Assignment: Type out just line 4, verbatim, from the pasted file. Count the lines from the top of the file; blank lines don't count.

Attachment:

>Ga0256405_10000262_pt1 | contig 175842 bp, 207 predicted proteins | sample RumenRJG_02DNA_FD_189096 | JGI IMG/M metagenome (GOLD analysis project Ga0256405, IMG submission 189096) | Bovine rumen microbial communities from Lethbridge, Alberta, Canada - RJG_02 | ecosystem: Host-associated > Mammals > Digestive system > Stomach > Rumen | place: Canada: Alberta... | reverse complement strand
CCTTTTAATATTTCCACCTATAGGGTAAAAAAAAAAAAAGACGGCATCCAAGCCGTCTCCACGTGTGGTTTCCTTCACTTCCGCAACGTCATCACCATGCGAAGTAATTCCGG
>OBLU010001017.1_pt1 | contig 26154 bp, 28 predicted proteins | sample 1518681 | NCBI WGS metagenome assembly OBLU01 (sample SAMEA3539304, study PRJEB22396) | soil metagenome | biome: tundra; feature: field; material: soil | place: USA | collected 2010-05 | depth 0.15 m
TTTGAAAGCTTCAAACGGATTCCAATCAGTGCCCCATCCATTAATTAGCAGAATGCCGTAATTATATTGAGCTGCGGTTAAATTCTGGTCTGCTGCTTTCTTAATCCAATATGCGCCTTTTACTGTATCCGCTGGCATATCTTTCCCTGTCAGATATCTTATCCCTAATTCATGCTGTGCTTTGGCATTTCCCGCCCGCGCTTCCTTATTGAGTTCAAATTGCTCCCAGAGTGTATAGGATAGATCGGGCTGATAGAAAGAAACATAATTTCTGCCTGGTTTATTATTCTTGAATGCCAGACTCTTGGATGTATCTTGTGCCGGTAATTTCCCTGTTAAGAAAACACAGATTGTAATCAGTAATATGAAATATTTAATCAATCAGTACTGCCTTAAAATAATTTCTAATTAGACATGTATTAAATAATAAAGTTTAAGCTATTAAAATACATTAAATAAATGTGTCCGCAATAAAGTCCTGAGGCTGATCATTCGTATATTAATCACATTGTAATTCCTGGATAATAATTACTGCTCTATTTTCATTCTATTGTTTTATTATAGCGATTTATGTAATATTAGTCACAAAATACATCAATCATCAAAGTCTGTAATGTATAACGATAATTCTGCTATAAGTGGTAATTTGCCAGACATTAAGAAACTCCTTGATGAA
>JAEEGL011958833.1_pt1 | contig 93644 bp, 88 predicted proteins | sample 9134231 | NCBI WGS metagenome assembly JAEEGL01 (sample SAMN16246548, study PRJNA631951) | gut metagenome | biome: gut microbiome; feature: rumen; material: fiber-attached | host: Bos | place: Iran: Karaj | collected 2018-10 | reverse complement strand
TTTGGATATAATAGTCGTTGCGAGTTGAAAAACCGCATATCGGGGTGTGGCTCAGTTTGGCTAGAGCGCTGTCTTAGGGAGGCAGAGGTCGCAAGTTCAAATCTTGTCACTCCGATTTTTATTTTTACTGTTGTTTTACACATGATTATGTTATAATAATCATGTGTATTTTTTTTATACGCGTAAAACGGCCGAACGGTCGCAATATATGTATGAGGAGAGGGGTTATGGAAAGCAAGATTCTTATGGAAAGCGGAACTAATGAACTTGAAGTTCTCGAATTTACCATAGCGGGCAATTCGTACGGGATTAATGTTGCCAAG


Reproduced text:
TTTGAAAGCTTCAAACGGATTCCAATCAGTGCCCCATCCATTAATTAGCAGAATGCCGTAATTATATTGAGCTGCGGTTAAATTCTGGTCTGCTGCTTTCTTAATCCAATATGCGCCTTTTACTGTATCCGCTGGCATATCTTTCCCTGTCAGATATCTTATCCCTAATTCATGCTGTGCTTTGGCATTTCCCGCCCGCGCTTCCTTATTGAGTTCAAATTGCTCCCAGAGTGTATAGGATAGATCGGGCTGATAGAAAGAAACATAATTTCTGCCTGGTTTATTATTCTTGAATGCCAGACTCTTGGATGTATCTTGTGCCGGTAATTTCCCTGTTAAGAAAACACAGATTGTAATCAGTAATATGAAATATTTAATCAATCAGTACTGCCTTAAAATAATTTCTAATTAGACATGTATTAAATAATAAAGTTTAAGCTATTAAAATACATTAAATAAATGTGTCCGCAATAAAGTCCTGAGGCTGATCATTCGTATATTAATCACATTGTAATTCCTGGATAATAATTACTGCTCTATTTTCATTCTATTGTTTTATTATAGCGATTTATGTAATATTAGTCACAAAATACATCAATCATCAAAGTCTGTAATGTATAACGATAATTCTGCTATAAGTGGTAATTTGCCAGACATTAAGAAACTCCTTGATGAA